DO the 6,000-plus Filipinos leaving the country daily have no other choice but to go abroad?
In 2014, the POEA reported 487,176 newly hired contract workers deployed. Of this number, Household Service Workers (Domestic Helpers) top the list at 183,101 or almost 38 percent of the OFWs for the year.
In fact, nine of the top 10 categories of land-based OFWs deployed did not require diplomas or bachelor degrees to qualify for and get their jobs abroad. Since only nurses need diploma and licensure to practice their profession, approximately 96 percent of these OFWs need only a high-school diploma or two years of college education to go abroad.
Should they opt to stay and find employment at home, where would the non-degree holders, undergraduates and elementary graduates find work?
In July 2015, the Philippine Statistics Authority (PSA) reported that 55 percent of those employed were in the services sector followed by those in the agricultural sector (28 percent). Workers in the industry sector registered the smallest at 6.5 percent.
Wage and salary workers represent 62.4 percent, including those who work in their own family farm or business. Sadly, 3,173,337 Filipinos work without pay from their own farm or business. Among the unpaid family workers, 64.9 percent were working in the agriculture sector. Also, more than 10.2 million workers were self-employed but had no employees.
All workers in the National Capital Region (non-agri and agriculture) get the highest daily wage at P444. Agricultural workers in Region 10 are paid the highest – P291 to P306.
If a family of five wants to get out and stay out of poverty, the National Economic and Development Authority (NEDA) estimates it needs P258.96 daily to take care of the basic necessities: food, water and clothing. Note that this does not include shelter and cost of sending children to school to get an elementary or high school diploma.
Primary and secondary education in public schools remains tuition-free, but the cost of going to school (books, supplies, uniform, transportation, lunch money) is not included.
Self-employed individuals, especially those owning and running their own farms and businesses, could barely provide for these after-the-basic needs, leading to the high rates of dropouts from the primary, secondary and, especially, college, levels (Data below from Philippine Statistics Authority.)
The poverty threshold income for a family of five is P93,225.60 per year.
Based on today’s exchange rates, this amount would be the equivalent of US$1,992.80; for Canada – $2,504.68; Australia – $2,616.40; New Zealand – $2,869.20; Ireland – €1,757.94 and the UK – £1,368.08.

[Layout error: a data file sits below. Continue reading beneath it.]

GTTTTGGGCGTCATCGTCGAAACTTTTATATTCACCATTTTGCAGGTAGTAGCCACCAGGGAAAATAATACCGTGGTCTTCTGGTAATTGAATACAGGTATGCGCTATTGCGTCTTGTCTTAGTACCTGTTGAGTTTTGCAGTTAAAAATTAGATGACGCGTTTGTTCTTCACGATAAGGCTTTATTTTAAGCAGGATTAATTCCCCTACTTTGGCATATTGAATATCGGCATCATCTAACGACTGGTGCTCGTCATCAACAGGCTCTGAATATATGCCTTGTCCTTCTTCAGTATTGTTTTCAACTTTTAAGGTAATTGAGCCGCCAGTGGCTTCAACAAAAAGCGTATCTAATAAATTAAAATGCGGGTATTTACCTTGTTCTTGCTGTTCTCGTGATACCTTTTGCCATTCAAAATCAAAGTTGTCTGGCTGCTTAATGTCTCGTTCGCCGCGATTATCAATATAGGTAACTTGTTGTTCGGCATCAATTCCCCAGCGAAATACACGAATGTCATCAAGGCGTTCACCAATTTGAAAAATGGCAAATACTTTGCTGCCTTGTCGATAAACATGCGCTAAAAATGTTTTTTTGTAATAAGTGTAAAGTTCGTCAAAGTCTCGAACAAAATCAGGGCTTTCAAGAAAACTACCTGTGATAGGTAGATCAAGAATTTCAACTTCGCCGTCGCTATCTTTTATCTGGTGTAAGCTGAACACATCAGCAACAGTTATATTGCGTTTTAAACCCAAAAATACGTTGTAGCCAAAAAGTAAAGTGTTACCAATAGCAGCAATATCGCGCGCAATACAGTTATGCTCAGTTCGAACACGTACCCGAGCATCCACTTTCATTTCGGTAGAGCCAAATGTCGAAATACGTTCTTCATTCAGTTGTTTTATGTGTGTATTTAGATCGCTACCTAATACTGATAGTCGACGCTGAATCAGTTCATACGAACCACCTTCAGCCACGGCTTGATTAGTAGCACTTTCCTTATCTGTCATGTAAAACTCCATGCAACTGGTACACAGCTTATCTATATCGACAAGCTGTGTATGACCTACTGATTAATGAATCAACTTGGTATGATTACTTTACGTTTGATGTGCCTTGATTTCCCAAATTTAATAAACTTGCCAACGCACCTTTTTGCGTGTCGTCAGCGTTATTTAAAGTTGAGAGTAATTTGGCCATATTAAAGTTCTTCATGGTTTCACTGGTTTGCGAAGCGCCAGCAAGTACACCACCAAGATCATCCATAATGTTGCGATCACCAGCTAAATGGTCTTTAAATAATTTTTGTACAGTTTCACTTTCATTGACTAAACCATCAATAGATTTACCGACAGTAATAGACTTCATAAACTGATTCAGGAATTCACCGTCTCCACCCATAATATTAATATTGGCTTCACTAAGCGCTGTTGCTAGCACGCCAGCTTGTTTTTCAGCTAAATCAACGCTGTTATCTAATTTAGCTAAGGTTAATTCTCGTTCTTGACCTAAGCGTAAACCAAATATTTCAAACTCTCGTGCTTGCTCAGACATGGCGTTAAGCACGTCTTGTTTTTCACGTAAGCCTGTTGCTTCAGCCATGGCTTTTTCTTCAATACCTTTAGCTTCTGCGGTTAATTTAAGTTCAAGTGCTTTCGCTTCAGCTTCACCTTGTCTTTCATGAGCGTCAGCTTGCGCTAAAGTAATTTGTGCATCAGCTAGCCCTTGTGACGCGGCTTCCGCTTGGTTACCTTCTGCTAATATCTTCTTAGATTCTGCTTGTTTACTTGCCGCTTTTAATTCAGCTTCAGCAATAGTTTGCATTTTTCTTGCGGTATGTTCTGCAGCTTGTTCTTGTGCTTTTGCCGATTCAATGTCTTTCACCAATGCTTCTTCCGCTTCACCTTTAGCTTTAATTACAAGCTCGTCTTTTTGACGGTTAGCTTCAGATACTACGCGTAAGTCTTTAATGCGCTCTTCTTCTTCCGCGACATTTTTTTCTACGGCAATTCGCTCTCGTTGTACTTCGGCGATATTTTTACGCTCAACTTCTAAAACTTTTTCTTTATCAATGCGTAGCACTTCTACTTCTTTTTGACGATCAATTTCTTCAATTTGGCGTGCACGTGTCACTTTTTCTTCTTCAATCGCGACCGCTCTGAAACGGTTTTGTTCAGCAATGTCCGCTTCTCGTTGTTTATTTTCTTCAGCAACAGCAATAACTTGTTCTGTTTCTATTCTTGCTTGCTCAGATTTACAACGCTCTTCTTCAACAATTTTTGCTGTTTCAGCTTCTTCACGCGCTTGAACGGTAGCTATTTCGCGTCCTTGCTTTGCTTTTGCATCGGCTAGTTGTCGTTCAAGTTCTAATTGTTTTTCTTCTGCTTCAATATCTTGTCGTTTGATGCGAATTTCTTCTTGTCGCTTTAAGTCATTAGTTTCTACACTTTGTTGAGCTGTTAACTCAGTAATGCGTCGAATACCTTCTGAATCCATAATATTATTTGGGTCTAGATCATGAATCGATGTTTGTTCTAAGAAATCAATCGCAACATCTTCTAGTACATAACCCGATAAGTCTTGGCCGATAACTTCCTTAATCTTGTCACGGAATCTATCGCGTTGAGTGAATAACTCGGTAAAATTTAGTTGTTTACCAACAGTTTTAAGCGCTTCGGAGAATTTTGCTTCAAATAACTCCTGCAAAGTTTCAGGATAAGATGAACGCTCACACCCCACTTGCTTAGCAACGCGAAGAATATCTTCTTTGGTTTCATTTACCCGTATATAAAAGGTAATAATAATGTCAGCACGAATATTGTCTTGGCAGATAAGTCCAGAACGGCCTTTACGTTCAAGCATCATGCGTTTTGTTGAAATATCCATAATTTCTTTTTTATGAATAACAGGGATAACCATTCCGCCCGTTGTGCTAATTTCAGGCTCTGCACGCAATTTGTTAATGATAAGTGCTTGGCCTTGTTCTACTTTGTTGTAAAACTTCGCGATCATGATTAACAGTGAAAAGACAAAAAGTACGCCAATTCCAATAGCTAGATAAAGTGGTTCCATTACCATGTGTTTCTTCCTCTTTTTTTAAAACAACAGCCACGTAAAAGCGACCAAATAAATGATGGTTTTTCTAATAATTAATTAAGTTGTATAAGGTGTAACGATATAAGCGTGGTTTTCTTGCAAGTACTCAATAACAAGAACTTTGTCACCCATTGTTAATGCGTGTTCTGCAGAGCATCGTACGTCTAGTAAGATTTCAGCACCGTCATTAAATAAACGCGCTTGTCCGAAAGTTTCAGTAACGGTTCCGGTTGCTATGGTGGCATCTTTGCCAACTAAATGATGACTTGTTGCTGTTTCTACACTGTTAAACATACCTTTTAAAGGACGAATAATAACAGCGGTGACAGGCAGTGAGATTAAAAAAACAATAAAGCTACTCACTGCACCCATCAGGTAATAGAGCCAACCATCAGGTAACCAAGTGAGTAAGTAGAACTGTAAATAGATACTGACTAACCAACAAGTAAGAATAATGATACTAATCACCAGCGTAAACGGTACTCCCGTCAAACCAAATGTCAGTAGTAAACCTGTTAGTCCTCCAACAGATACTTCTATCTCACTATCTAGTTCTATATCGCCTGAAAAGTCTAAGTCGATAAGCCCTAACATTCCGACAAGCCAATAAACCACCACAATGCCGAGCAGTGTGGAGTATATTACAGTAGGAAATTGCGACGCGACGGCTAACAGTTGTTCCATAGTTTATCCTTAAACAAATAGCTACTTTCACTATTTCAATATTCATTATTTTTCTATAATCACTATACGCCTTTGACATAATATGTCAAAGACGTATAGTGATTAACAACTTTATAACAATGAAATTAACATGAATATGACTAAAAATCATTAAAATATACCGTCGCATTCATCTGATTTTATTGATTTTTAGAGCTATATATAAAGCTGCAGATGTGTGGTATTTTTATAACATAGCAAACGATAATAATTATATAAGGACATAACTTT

Dairy farm workers in New Zealand are paid NZ$15.25 per hour. At the normal eight hours a day, five days a week, a Filipino working in an NZ farm would earn the equivalent of P19,820.00 a week or P79,280.00 a month. Thus a Filipino farm worker in New Zealand need only to work for one month and a week to earn more than what he or she would have to labor for a year in the Philippines.
A caregiver in Canada (the country’s version of household help) receives at least $12.58/hour or P74,917.70 a month. Just like in New Zealand, a Filipina caregiver needs only to work a month and a week to earn what amounts to her annual salary in the Philippines.
Nurses who find jobs in Canada as nursing assistants or practical nurses earn $18.58 per hour (P110,649.00 a month) close to what a licensed nurse in the Philippines is normally paid for a year.
A student in a health-care-related course (Aged Care) working while studying in Australia must be paid $18.38 per hour (according to the Fair Work Ombudsman) or the equivalent of P104,785 month.
After completion of the academic program, the student could qualify to apply for permanent residency with a job offer, logically from the same employer the student worked part- or full-time while studying. The earnings increase substantially, a career pathway could be mapped without relying on who-you-know.
Back in the Philippines, NEDA Director General Arsenio Balisacan mused in 2012 “to increase the income of the main earner to get the family out of poverty.” More about this promise later.
Going abroad not for everyone